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Seattle marine engine dealer agrees to pay penalty, change engines in federal clean air case

Release Date: 12/05/2013
Contact Information: Mark MacIntyre, EPA Public Affairs, 206-553-7302, macintyre.mark@epa.gov; John Keenan, EPA Air Enforcement, 206-553-1817, keenan.john@epa.gov

(Seattle – December 5, 2013) Rabaul Diesel Inc., of Seattle, Washington (also known as RDI Marine) has agreed to pay penalties and replace or modify six marine diesel engines that violated federal clean air rules. The engines were installed on six commercial fishing vessels destined for use in Alaska’s Bristol Bay.

According to settlement details, the six diesel engines were certified for recreational, not commercial use. Title II of the federal Clean Air Act requires that only engines that are certified for commercial operation be installed in new commercial vessels. The different requirements for recreational and commercial marine diesel engines reflect how much air pollution the engines may produce when used as designated over the course of their lifetime.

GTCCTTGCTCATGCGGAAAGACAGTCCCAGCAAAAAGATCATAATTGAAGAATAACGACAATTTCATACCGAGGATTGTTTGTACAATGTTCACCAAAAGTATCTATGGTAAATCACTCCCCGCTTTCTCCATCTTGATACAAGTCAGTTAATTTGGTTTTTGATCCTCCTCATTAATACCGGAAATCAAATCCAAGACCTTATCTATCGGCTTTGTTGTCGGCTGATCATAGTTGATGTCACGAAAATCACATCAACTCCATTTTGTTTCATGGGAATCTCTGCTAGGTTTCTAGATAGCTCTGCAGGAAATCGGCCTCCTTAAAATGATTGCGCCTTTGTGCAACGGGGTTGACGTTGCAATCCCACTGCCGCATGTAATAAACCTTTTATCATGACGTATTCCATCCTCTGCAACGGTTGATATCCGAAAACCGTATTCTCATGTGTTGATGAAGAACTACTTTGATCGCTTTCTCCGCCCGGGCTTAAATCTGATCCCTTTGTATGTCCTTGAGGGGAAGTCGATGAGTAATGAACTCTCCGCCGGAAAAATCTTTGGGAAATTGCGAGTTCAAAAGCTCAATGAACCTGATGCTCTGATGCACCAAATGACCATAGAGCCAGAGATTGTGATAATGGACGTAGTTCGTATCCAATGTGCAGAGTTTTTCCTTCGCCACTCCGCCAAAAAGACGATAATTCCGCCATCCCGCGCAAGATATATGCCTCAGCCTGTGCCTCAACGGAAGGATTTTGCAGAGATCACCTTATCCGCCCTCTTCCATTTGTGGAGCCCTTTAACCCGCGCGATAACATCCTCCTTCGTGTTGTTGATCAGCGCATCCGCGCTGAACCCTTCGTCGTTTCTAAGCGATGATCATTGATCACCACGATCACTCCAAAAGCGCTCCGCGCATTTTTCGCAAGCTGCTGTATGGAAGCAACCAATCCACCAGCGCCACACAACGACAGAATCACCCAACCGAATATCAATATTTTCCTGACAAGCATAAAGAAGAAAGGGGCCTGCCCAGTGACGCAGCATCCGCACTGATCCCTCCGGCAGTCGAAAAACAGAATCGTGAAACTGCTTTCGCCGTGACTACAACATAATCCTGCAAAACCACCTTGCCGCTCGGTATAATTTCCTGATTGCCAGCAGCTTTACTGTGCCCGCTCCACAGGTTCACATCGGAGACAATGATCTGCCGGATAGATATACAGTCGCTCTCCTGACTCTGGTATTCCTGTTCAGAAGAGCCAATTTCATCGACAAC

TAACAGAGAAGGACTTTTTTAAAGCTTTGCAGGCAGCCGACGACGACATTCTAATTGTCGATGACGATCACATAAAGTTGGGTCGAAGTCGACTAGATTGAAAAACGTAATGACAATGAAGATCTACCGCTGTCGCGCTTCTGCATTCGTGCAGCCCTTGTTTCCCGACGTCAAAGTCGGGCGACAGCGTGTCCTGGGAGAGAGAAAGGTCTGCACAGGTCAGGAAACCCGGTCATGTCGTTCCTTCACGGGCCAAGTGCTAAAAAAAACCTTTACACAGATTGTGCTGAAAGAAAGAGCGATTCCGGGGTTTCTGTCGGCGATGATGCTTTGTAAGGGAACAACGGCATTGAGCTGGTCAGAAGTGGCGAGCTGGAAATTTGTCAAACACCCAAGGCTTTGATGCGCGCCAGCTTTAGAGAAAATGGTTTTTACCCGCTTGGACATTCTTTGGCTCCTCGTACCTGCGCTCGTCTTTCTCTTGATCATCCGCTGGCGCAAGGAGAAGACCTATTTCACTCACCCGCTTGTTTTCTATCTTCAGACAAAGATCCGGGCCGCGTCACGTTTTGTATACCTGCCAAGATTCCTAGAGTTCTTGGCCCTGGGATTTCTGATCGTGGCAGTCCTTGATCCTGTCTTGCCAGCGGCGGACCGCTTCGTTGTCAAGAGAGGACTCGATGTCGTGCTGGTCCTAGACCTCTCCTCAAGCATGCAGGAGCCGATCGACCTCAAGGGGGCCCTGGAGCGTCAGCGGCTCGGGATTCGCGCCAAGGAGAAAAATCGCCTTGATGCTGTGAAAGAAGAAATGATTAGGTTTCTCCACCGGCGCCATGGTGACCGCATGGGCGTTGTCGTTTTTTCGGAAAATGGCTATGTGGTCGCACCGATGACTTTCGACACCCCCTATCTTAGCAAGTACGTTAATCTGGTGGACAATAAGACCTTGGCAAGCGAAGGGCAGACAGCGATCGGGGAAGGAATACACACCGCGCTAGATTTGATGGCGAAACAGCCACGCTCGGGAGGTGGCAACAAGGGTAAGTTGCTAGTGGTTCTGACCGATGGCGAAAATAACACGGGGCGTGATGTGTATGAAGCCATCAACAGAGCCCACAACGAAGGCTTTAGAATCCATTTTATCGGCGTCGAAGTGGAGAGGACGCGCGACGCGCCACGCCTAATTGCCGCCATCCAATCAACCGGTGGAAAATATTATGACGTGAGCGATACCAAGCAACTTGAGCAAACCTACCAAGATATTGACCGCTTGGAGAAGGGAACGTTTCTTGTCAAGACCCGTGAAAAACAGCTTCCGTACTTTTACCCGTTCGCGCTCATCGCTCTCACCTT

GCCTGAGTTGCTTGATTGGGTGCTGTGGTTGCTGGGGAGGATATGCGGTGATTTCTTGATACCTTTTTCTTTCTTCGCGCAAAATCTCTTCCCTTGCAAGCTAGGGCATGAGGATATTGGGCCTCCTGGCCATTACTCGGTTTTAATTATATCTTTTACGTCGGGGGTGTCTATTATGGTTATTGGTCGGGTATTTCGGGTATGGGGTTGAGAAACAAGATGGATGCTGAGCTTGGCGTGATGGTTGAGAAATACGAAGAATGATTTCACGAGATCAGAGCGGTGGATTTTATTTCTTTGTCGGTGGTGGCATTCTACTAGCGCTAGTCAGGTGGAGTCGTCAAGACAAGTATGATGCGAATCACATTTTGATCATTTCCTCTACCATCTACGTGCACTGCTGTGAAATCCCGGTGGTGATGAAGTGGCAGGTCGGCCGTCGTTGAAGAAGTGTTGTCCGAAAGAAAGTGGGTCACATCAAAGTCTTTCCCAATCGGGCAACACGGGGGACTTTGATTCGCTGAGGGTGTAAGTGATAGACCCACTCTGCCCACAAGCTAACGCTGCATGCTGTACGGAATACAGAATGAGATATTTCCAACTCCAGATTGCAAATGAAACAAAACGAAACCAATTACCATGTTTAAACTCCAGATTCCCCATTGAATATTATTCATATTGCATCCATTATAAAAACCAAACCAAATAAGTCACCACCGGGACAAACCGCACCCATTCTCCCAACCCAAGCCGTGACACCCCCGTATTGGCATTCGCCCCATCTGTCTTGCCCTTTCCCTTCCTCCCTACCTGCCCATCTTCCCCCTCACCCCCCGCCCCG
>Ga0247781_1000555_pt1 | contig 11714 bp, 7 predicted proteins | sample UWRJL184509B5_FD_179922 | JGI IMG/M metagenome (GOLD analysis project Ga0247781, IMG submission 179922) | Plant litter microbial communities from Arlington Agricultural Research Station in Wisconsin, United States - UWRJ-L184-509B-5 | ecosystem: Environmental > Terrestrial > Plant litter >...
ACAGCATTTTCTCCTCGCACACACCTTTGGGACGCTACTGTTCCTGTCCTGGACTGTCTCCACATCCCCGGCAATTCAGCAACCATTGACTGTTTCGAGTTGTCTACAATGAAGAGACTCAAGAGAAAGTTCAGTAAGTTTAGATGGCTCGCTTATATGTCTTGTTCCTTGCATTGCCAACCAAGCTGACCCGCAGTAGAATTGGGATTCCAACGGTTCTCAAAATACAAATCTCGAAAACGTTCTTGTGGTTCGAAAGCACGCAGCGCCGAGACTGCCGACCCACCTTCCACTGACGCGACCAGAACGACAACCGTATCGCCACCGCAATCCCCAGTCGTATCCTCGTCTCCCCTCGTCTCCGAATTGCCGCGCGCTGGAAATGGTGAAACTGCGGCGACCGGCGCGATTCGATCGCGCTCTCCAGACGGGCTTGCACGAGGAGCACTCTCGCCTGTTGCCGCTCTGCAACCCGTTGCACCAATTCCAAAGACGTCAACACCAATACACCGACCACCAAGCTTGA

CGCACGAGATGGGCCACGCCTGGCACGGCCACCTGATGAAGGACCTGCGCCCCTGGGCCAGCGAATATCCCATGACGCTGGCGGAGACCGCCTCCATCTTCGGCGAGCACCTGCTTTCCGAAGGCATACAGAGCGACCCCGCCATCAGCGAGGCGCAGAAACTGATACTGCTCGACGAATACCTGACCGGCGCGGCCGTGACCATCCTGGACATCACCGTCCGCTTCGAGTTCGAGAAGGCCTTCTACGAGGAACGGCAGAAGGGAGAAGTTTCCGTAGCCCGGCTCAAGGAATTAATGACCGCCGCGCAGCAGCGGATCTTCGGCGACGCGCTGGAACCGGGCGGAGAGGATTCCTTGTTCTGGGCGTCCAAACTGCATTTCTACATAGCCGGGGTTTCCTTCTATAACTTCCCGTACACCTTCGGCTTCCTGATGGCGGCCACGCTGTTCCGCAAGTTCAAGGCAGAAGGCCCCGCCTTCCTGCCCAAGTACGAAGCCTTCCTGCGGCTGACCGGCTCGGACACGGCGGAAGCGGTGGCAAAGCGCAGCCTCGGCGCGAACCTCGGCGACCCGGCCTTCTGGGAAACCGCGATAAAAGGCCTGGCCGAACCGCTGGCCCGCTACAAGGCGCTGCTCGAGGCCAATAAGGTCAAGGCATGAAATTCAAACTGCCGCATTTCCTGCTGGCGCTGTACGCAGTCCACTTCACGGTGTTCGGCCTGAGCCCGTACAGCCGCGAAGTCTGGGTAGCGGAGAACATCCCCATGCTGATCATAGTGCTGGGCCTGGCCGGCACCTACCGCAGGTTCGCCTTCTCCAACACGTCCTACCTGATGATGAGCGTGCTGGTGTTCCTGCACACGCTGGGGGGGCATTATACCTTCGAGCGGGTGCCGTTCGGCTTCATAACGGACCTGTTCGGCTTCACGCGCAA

RDI Marine has agreed to replace the engines with compliant engines or modify the engines to make them identical in all respects to compliant commercial engines. As part of the settlement, RDI Marine also agreed to pay a $39,000 civil penalty.

More information about Clean Air Act marine engine requirements: http://www.epa.gov/oar/caa/title2.html